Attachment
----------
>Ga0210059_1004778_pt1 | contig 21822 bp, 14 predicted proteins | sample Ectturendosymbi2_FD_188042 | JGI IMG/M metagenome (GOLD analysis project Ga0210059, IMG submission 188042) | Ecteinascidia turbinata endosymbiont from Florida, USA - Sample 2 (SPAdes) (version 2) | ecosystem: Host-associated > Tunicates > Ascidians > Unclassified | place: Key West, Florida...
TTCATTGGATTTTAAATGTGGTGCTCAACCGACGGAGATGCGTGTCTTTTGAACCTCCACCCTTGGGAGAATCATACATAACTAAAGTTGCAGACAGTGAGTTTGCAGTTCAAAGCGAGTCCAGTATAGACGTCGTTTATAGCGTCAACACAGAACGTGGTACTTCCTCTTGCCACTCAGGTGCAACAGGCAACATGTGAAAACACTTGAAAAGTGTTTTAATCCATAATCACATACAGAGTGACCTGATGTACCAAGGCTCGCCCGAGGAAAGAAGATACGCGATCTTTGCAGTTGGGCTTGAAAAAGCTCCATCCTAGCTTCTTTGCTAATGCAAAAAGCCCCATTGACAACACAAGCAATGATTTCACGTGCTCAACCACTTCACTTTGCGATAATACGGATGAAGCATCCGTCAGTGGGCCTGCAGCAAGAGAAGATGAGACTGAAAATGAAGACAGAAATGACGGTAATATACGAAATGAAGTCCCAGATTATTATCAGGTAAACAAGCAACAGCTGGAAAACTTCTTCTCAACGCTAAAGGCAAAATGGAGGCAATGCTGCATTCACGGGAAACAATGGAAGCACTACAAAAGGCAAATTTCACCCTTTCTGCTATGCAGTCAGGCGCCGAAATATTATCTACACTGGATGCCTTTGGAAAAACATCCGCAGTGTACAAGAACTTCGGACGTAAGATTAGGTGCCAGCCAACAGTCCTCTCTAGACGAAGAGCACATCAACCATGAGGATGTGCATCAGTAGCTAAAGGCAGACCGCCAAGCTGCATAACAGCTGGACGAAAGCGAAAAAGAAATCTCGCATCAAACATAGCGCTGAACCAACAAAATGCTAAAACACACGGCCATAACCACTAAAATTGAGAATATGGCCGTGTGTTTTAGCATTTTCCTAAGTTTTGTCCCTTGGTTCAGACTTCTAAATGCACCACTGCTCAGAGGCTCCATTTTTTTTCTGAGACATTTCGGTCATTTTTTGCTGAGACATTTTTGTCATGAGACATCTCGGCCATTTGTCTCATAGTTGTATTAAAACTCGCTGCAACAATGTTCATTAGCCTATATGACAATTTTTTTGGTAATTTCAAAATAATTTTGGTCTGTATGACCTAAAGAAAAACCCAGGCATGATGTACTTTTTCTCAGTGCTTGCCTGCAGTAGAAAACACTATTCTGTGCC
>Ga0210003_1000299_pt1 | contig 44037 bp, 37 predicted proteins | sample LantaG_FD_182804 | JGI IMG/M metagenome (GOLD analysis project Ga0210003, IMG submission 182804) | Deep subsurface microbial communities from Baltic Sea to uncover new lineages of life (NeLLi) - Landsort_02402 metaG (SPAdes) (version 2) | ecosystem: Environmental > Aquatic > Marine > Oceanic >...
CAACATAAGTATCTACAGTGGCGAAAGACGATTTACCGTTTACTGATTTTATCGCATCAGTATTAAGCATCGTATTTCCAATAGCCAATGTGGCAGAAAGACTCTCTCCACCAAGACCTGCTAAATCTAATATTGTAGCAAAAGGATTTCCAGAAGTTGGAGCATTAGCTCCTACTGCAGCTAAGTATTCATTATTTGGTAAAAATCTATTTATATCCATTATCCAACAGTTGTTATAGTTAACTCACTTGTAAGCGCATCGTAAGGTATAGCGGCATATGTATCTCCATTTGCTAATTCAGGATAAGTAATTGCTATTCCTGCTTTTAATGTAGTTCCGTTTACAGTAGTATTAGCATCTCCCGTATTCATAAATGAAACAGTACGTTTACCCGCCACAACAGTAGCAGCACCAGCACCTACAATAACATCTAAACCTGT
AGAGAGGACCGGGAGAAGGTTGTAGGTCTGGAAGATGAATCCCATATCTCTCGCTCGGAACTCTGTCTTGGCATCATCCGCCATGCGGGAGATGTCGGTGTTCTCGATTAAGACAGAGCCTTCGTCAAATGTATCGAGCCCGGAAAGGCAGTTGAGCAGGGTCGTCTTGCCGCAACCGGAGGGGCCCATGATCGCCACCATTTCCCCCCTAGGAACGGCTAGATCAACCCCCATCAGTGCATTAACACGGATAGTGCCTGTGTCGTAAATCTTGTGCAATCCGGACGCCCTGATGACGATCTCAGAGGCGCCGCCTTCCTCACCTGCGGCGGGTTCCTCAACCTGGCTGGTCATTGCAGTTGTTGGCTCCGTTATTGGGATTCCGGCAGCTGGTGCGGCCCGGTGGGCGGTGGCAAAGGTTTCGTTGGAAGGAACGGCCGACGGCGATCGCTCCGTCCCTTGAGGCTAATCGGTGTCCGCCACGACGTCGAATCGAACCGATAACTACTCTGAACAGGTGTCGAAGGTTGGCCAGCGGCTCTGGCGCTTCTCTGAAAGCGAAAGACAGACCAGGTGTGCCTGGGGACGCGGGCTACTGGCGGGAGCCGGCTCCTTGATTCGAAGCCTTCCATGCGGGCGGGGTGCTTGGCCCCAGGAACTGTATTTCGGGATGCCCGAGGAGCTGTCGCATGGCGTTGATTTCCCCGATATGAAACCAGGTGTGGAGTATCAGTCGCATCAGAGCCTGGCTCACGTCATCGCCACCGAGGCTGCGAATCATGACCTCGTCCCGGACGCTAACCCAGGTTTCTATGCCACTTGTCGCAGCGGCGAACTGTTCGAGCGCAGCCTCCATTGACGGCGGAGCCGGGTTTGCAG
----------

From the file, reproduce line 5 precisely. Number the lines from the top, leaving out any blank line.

AGAGAGGACCGGGAGAAGGTTGTAGGTCTGGAAGATGAATCCCATATCTCTCGCTCGGAACTCTGTCTTGGCATCATCCGCCATGCGGGAGATGTCGGTGTTCTCGATTAAGACAGAGCCTTCGTCAAATGTATCGAGCCCGGAAAGGCAGTTGAGCAGGGTCGTCTTGCCGCAACCGGAGGGGCCCATGATCGCCACCATTTCCCCCCTAGGAACGGCTAGATCAACCCCCATCAGTGCATTAACACGGATAGTGCCTGTGTCGTAAATCTTGTGCAATCCGGACGCCCTGATGACGATCTCAGAGGCGCCGCCTTCCTCACCTGCGGCGGGTTCCTCAACCTGGCTGGTCATTGCAGTTGTTGGCTCCGTTATTGGGATTCCGGCAGCTGGTGCGGCCCGGTGGGCGGTGGCAAAGGTTTCGTTGGAAGGAACGGCCGACGGCGATCGCTCCGTCCCTTGAGGCTAATCGGTGTCCGCCACGACGTCGAATCGAACCGATAACTACTCTGAACAGGTGTCGAAGGTTGGCCAGCGGCTCTGGCGCTTCTCTGAAAGCGAAAGACAGACCAGGTGTGCCTGGGGACGCGGGCTACTGGCGGGAGCCGGCTCCTTGATTCGAAGCCTTCCATGCGGGCGGGGTGCTTGGCCCCAGGAACTGTATTTCGGGATGCCCGAGGAGCTGTCGCATGGCGTTGATTTCCCCGATATGAAACCAGGTGTGGAGTATCAGTCGCATCAGAGCCTGGCTCACGTCATCGCCACCGAGGCTGCGAATCATGACCTCGTCCCGGACGCTAACCCAGGTTTCTATGCCACTTGTCGCAGCGGCGAACTGTTCGAGCGCAGCCTCCATTGACGGCGGAGCCGGGTTTGCAG